The FDA says tainted heparin has been found in 11 countries.

The FDA says tainted heparin has been found in 11 countries.

The FDA says tainted heparin has been found in 11 countries.

A summary of what's in the major U.S. newspapers.
April 22 2008 6:15 AM

The Drug Wars

The New York Timesleads with the Food and Drug Administration announcing that contaminated heparin from 12 Chinese companies has been found in 11 countries and is linked to 81 deaths in the United States. But Chinese Embassy officials strongly disputed the claims, saying that the man-made contaminant can't be the real cause of the deaths and suggested the problem may have originated in the United States. USA Todayleads with Pentagon records showing that the Army has increased the use of involuntary extensions to maintain troop levels despite the fact that Defense Secretary Robert Gates said last year that they should be kept to a minimum. The number of soldiers affected has increased 43 percent since May, to a total of 12,235 in March.

The Washington Postleads with the last day of campaigning before Pennsylvania voters head to the polls today. Sen. Hillary Clinton unveiled a new ad, and Barack Obama's campaign worked hard to manage expectations, saying that the former first lady is clearly the favorite to win their first contest in six weeks. The Wall Street Journal leads its world-wide newsbox with a look at how the Democratic contenders will each leave Pennsylvania with very different balance sheets. While Clinton is in debt, Obama has more than $40 million available. The Los Angeles Timesleads with new record prices for both oil and gasoline. The average price of gas nationwide passed the $3.50 mark, and the price of crude oil reached $117.48 a barrel. Many predict that it won't be long before gasoline costs more than $4 a gallon in many parts of the country and a barrel of oil reaches $125.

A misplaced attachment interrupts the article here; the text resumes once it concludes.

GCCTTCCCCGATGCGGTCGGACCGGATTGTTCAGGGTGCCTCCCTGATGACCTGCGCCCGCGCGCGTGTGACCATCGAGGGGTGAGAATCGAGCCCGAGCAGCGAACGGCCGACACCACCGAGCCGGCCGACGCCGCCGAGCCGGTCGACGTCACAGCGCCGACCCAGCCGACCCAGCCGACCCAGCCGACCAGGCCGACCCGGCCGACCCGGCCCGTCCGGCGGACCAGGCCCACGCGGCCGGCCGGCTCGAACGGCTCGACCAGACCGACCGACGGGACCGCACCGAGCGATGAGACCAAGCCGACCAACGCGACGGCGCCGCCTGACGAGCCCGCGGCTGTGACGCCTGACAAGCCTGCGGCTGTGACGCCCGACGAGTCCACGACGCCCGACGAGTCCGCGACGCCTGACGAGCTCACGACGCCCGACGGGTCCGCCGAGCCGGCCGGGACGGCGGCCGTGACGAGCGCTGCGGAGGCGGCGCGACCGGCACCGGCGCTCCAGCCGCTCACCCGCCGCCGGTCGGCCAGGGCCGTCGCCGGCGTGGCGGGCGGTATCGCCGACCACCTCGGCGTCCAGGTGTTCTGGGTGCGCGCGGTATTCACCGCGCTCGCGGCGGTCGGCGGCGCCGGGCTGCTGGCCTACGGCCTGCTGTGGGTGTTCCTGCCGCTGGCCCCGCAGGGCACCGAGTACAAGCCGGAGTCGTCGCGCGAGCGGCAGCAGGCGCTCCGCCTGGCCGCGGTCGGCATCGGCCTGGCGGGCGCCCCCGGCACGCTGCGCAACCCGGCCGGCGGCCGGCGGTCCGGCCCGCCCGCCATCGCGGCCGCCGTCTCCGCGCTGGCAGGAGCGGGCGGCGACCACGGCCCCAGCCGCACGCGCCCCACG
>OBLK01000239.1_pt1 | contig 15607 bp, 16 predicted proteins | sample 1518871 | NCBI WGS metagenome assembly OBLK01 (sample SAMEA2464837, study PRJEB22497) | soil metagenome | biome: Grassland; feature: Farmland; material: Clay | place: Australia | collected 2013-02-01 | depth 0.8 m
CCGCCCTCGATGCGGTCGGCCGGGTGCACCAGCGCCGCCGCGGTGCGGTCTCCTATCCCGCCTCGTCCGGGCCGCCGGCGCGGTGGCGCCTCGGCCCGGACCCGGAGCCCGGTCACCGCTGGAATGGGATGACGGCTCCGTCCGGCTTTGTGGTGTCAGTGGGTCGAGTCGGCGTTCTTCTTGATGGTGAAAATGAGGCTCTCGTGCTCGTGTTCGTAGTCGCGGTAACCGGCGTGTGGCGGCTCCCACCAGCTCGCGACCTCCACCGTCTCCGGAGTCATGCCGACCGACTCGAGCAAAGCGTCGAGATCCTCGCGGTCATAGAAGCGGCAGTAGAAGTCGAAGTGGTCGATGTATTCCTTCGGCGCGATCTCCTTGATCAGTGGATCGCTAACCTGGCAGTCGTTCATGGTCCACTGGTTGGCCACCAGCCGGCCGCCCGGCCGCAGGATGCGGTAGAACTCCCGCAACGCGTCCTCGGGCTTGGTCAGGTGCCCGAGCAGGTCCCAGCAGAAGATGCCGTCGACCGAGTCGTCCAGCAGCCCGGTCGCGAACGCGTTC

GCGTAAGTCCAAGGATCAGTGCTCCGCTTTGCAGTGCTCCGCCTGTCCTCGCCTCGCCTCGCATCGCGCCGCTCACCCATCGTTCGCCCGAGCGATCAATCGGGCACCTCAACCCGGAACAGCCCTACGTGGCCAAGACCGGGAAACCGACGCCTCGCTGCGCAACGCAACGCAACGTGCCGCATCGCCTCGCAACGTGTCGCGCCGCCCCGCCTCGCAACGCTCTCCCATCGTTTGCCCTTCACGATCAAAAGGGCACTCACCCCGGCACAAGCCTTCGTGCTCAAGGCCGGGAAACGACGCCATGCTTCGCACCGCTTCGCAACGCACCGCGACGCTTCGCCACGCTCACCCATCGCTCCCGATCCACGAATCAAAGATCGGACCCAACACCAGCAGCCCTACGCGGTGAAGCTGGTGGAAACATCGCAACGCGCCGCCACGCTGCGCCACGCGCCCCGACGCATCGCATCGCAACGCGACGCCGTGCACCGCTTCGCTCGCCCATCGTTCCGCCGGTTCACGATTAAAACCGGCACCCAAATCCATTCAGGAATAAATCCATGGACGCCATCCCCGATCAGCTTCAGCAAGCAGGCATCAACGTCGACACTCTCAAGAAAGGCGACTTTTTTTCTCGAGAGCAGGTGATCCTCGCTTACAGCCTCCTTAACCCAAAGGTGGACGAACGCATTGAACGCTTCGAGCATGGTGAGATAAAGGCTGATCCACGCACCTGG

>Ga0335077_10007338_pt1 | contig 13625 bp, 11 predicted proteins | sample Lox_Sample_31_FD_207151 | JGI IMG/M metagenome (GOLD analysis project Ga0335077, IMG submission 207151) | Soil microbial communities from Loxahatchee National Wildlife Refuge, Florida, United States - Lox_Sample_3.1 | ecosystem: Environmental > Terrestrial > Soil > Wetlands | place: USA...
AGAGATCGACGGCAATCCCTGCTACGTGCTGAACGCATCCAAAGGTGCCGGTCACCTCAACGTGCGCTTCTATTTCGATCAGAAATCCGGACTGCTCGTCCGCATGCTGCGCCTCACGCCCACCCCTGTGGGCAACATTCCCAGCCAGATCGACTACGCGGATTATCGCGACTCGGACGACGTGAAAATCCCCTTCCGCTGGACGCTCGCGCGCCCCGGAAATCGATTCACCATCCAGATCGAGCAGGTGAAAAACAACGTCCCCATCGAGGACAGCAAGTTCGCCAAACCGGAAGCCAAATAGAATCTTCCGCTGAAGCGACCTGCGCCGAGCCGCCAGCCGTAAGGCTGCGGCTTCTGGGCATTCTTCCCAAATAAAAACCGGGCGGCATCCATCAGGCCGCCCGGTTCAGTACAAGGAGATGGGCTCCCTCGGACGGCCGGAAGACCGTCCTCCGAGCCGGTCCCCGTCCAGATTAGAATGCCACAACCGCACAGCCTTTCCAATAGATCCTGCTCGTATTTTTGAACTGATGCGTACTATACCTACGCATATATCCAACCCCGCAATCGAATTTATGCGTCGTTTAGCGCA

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Before the FDA made its announcement about Heparin, the Chinese government began what the WSJ characterizes as a "pushback" against the conclusions. At a press conference, Chinese officials said they want to look into whether the problem was caused in the end stage of the production process. The FDA disputes the Chinese assertion that severe adverse reactions have not been observed in any other countries, although it's unclear whether contaminated heparin is linked to deaths anywhere else.

The NYT and WSJ highlight how this is the latest example of the growing rift between the United States and China over safety issues. Meanwhile, it's becoming clearer just how little oversight there is of imported products. A new government audit says the FDA would have to invest an additional $56 million next year simply to begin full inspections of foreign plants. At the current pace, "the F.D.A. would need at least 27 years to inspect every foreign medical device plant that exports to the United States, 13 years to check every foreign drug plant and 1,900 years to examine every foreign food plant," reports the NYT.

Clinton's new ad invokes images of Pearl Harbor and Osama Bin Laden to question whether Obama is ready to be president. The ad never mentions Obama by name, but the message is clear: "Who do you think has what it takes?" Obama's camp quickly responded with an ad of its own: "Who in times of challenge will unite us—not use fear and calculation to divide us?"

Although Obama has spent almost twice as much on TV ads in Pennsylvania, his campaign is making it clear that he doesn't expect to win today. But, of course, as has been the case during several of these contests, winning isn't only about winning. The LAT says Clinton needs to win by at least 10 percentage points, but the Post notes that some think that as long as she wins by more than five points it would mark "a respectable victory," considering how much money Obama has spent on ads. Democrats agree that the key factor today will be to see whether Obama has been able to make significant gains with blue-collar voters.